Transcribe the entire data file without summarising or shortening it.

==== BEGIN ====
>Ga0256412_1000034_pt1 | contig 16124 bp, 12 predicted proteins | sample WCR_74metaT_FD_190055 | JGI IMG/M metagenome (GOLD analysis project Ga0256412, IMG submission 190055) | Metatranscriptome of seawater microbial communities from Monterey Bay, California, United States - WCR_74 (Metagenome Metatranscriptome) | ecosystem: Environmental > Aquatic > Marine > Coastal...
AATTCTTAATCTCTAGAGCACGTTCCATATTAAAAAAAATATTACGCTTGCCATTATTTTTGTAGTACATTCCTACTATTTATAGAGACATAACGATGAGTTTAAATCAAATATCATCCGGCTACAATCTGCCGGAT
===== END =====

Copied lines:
>Ga0256412_1000034_pt1 | contig 16124 bp, 12 predicted proteins | sample WCR_74metaT_FD_190055 | JGI IMG/M metagenome (GOLD analysis project Ga0256412, IMG submission 190055) | Metatranscriptome of seawater microbial communities from Monterey Bay, California, United States - WCR_74 (Metagenome Metatranscriptome) | ecosystem: Environmental > Aquatic > Marine > Coastal...
AATTCTTAATCTCTAGAGCACGTTCCATATTAAAAAAAATATTACGCTTGCCATTATTTTTGTAGTACATTCCTACTATTTATAGAGACATAACGATGAGTTTAAATCAAATATCATCCGGCTACAATCTGCCGGAT